Imagine you’re listening to a friend who is relaying the details of argument they’ve had. They’re wildly emotional as they describe the series of unjust ways in which they’ve been treated. Often, they’re just describing why everything is the other person’s fault.
“And then he said that he doesn’t even want to go away at the minute because I’m always nagging on about it! Can you even believe this crap? Doesn’t he see how hard I’m working?”
As you listen to this, even as you nod along and take your friends’ side, there’s still an awareness in the back of your mind that this is one side of a story. One version of events, seen through your friends’ eyes only. You know that the other party involved might have a completely different ‘story’ to tell, as would you yourself, if you’d witnessed the argument as a ‘fly on the wall.’ You might even know that your friend can be argumentative/stubborn/unreasonable/paranoid in their own behaviour.
But do we apply the same logic when speaking to ourselves?
When your anxious brain tells you that you can’t possibly say yes to that presentation, because you’ll just make a fool of yourself in front of everyone, again; when your anxious brain tells you to leave the concert, because everyone is going to see you trembling and think you’re pathetic; when someone doesn’t reply to a message, and your anxious brain says, “Of course! They’ll be upset with you because of X, Y and Z”; often these are things that we listen to, as if they’re truths.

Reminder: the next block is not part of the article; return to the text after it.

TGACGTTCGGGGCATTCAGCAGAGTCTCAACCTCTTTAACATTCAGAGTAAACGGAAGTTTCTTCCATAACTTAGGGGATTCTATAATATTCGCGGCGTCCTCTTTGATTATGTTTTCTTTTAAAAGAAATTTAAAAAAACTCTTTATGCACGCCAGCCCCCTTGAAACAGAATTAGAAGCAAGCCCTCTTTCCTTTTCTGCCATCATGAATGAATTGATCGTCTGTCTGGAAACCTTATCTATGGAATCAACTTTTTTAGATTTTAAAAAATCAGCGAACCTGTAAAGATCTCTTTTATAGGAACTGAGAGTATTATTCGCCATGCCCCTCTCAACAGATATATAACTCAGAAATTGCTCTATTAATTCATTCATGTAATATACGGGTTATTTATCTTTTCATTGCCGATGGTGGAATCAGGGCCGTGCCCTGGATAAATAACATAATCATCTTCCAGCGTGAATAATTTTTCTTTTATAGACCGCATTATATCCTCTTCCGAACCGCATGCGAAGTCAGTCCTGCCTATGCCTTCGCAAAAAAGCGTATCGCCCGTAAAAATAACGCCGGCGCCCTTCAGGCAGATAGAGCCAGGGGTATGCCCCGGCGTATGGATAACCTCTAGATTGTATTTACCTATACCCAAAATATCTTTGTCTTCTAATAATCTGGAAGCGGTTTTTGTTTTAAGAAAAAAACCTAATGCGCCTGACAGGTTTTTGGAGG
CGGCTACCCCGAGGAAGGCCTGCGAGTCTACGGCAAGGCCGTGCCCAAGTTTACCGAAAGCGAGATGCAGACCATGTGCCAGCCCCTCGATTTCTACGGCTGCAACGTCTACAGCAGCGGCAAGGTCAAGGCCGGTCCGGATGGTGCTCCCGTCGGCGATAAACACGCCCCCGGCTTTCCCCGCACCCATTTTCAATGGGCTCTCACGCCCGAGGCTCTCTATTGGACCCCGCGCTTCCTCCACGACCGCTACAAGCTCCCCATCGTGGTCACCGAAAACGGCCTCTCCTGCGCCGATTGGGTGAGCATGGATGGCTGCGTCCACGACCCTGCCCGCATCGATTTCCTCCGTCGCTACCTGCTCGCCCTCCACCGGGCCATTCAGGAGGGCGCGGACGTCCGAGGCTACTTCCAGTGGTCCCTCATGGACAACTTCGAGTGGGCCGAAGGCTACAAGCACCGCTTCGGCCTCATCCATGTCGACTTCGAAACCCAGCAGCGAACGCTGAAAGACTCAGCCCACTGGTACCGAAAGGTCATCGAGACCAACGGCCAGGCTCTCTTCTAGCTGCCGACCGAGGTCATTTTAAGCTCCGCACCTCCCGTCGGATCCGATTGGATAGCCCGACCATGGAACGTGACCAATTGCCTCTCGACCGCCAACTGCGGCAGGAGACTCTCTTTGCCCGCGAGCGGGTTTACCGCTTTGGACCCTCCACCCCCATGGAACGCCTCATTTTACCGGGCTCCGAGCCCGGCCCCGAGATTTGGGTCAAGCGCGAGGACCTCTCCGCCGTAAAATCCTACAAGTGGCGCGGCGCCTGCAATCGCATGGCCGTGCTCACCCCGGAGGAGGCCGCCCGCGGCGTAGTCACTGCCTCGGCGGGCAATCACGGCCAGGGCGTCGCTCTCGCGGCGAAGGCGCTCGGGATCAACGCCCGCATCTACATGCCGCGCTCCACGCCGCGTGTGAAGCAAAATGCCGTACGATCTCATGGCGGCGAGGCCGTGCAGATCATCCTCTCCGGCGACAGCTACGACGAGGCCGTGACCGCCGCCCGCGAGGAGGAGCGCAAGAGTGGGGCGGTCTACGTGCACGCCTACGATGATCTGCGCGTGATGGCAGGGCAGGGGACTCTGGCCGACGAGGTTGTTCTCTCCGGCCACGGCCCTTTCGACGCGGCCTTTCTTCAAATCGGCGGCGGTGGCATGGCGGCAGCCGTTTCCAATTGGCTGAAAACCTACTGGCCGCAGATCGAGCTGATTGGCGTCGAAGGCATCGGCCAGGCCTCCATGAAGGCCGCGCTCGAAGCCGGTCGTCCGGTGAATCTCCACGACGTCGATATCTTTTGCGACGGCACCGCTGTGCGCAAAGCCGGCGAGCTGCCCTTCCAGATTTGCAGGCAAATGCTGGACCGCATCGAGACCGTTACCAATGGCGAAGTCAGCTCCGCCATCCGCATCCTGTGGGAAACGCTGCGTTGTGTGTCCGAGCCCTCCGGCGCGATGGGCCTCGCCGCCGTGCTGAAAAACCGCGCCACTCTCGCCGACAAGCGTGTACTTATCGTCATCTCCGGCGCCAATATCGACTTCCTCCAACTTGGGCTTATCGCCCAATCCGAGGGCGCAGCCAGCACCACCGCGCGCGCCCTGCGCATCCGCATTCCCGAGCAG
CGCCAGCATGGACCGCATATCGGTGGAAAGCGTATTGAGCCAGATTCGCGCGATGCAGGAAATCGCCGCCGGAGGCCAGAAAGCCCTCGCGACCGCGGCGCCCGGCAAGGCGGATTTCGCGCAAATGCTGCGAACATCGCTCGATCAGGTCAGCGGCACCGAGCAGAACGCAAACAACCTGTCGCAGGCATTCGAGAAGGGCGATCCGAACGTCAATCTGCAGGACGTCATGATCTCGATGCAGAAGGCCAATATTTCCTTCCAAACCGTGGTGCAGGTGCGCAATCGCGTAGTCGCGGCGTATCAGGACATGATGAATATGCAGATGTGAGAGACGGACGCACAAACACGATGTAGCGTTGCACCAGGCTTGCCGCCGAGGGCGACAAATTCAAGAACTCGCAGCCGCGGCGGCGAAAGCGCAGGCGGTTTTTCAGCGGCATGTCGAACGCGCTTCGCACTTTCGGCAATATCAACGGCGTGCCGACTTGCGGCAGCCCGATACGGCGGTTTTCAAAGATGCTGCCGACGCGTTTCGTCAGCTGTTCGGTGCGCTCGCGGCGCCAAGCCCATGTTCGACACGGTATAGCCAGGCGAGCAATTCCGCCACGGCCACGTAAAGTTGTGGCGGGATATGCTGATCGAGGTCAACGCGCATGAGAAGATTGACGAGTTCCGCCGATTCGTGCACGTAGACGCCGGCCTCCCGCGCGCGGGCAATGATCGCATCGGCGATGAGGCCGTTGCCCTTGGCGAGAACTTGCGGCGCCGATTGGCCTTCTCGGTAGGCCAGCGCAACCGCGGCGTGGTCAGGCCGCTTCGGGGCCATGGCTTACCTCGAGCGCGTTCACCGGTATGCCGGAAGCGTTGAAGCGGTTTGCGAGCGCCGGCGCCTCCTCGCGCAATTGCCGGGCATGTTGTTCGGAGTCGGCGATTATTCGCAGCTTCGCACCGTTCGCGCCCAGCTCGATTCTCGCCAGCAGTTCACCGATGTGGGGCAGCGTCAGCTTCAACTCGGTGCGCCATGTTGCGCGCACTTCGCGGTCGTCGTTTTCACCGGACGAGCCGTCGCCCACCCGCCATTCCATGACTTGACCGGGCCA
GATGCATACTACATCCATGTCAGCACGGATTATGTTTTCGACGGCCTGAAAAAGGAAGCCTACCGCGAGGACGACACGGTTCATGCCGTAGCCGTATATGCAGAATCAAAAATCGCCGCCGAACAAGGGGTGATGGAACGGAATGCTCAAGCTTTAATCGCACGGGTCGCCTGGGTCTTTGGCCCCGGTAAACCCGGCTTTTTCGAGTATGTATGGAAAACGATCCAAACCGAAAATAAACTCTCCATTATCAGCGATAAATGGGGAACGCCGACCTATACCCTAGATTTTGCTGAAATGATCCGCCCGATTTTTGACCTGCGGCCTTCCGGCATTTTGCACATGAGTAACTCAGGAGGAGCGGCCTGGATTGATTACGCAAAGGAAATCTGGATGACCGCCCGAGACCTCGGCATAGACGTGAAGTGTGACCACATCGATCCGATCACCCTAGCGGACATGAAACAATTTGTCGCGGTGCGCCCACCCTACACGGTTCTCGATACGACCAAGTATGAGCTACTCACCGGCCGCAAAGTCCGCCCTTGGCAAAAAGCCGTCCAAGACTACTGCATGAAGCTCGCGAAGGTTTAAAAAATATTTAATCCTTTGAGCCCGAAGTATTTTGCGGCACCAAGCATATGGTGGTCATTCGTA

But they’re not. Often they’re not even close.
When you hear these thoughts, you’re just listening to the friend that’s in your head. This friend, you know, doesn’t have great self-esteem. They’re always putting themself down. They’re always assuming the worst; that everyone is out to get them.
The most eye-opening thing that came out of my CBT years ago, was the realisation that my thoughts were not truths. They were not facts. As soon as I learnt this, I realised that there was another version of events that I could listen to.
As your anxious brain speaks, remember to take this with a pinch of salt, just as you would if a friend was relaying their version of events.
More over, can you speak back? As your anxious brain begins its chatter, can you offer the words of encouragement, support and reason that this friend really needs? Can you comfort yourself, just as you would a friend, when they’re feeling as though everyone and everything is against them?
Just imagine how different your emotional response would be to negative thinking, if you approached these thoughts like a gloomy friend who needed cheering up, rather than set-in-stone truths about you and your bleak existence.
Tried this? Had success with breaking down thoughts? Tell me – I’ve love to know how you go on…